The Colosseum Italian: Colosseo is an oval amphitheater in the center of Rome, just east of the Roman Forum. It is the largest ancient amphitheater ever built, and is still the largest standing amphitheater in the world today, despite its age. Construction began under the emperor Vespasian (69–79 AD) and was completed in 80 AD under his successor and heir, Titus.
The Colosseum is built of travertine limestone.
The Colosseum could hold an estimated 50,000 to 80,000 spectators at various points in its history having an average audience of some 65,000; it was used for gladiatorial contests and public spectacles.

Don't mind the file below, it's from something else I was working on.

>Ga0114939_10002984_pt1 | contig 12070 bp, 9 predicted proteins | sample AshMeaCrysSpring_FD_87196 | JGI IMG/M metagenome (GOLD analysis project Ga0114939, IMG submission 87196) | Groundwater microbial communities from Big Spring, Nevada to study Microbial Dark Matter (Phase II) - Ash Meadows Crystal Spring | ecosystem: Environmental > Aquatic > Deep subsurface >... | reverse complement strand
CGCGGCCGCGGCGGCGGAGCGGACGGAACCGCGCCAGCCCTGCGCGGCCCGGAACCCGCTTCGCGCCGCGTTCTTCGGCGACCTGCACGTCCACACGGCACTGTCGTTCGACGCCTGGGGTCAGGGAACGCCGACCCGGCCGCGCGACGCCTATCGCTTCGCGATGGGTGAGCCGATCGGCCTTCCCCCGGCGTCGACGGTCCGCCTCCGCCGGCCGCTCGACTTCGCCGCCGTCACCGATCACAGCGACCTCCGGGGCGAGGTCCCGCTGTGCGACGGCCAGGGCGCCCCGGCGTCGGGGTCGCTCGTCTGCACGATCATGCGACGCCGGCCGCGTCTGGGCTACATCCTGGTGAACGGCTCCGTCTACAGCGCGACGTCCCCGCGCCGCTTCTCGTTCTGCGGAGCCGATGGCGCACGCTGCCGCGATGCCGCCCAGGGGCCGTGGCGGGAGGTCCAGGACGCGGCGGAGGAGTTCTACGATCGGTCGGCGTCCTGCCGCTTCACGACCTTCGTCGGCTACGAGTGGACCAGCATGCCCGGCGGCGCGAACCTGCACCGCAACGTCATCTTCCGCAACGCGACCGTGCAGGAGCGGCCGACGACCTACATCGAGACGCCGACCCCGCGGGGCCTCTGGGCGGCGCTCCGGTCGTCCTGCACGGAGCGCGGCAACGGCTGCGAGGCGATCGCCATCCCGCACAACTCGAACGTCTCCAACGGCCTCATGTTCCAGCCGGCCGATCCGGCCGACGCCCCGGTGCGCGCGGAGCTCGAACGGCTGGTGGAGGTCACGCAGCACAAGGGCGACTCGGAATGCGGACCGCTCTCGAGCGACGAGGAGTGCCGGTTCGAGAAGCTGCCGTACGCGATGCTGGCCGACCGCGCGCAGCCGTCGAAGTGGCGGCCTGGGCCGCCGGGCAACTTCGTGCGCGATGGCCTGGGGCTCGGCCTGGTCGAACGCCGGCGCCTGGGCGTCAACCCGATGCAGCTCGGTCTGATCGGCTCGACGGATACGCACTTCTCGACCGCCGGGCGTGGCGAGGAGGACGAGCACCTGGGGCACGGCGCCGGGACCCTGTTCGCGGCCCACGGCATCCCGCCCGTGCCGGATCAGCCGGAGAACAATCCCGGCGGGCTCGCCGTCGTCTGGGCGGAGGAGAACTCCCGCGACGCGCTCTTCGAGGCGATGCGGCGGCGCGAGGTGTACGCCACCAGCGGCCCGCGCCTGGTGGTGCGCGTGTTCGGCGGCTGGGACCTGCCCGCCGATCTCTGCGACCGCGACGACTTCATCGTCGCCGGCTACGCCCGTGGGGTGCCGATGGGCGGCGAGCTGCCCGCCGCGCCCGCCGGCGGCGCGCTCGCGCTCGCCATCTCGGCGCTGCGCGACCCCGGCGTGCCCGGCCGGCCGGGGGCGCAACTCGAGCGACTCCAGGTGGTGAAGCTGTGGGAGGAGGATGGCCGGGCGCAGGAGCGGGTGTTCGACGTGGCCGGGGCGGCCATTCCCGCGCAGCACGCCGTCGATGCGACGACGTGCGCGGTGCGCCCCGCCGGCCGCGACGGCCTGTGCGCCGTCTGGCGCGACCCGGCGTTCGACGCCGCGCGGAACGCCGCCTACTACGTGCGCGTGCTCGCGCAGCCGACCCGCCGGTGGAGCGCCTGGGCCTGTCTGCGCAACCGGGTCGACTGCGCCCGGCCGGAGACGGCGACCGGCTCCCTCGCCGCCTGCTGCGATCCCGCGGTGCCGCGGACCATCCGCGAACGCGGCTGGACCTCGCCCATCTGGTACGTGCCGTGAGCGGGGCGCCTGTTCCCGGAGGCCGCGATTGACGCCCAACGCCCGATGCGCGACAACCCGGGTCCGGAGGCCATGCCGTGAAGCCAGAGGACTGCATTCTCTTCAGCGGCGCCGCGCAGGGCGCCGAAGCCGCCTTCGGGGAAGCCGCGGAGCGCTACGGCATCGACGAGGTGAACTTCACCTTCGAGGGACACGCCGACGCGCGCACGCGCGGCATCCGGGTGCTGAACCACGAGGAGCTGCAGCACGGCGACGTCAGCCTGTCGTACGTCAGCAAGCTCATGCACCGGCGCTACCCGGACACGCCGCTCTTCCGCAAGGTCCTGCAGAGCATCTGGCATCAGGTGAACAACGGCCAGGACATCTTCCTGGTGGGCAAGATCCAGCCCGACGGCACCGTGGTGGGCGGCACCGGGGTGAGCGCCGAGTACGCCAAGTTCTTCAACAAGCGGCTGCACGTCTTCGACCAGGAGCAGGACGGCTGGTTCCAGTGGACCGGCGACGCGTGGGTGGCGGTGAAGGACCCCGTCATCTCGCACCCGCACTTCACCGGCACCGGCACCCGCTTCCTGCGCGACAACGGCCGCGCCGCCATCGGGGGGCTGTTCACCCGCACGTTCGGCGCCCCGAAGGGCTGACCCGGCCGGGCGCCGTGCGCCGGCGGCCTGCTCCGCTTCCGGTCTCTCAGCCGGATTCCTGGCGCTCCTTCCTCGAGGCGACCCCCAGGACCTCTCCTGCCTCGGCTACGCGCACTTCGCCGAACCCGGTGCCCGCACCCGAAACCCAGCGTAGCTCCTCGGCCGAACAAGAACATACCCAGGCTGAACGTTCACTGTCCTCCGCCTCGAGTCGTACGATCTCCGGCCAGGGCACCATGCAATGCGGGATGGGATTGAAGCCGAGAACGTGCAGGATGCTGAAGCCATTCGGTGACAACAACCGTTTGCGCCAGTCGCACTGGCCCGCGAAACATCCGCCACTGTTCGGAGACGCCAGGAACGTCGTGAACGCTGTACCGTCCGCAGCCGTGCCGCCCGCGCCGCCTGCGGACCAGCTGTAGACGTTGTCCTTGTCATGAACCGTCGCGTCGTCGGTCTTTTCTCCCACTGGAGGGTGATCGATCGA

Although substantially ruined because of earthquakes and stone-robbers (for spolia), the Colosseum is still an iconic symbol of Imperial Rome and was listed as one of the New7Wonders of the World. It is one of Rome’s most popular tourist attractions and also has links to the Roman Catholic Church, as each Good Friday the Pope leads a torchlit “Way of the Cross” procession that starts in the area around the Colosseum